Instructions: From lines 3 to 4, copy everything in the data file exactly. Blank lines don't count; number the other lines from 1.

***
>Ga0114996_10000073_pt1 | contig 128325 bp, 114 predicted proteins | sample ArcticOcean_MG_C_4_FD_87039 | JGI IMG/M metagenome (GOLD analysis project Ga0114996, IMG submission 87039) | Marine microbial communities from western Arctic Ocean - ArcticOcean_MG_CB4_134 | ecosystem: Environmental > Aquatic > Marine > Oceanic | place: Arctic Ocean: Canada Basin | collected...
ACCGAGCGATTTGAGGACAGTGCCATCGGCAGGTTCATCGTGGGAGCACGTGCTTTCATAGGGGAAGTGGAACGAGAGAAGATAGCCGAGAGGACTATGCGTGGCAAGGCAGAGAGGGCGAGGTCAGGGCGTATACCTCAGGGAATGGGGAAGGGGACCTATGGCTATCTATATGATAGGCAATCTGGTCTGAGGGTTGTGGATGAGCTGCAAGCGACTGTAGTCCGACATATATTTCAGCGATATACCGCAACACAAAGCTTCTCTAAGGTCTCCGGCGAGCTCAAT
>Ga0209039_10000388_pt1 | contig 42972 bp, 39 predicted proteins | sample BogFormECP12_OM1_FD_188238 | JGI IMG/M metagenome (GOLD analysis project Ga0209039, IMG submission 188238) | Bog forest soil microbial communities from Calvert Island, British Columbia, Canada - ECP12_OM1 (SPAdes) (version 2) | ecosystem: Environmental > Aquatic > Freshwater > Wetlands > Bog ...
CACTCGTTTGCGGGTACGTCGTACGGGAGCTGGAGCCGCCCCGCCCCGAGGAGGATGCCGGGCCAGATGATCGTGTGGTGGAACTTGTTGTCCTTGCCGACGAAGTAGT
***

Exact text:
>Ga0209039_10000388_pt1 | contig 42972 bp, 39 predicted proteins | sample BogFormECP12_OM1_FD_188238 | JGI IMG/M metagenome (GOLD analysis project Ga0209039, IMG submission 188238) | Bog forest soil microbial communities from Calvert Island, British Columbia, Canada - ECP12_OM1 (SPAdes) (version 2) | ecosystem: Environmental > Aquatic > Freshwater > Wetlands > Bog ...
CACTCGTTTGCGGGTACGTCGTACGGGAGCTGGAGCCGCCCCGCCCCGAGGAGGATGCCGGGCCAGATGATCGTGTGGTGGAACTTGTTGTCCTTGCCGACGAAGTAGT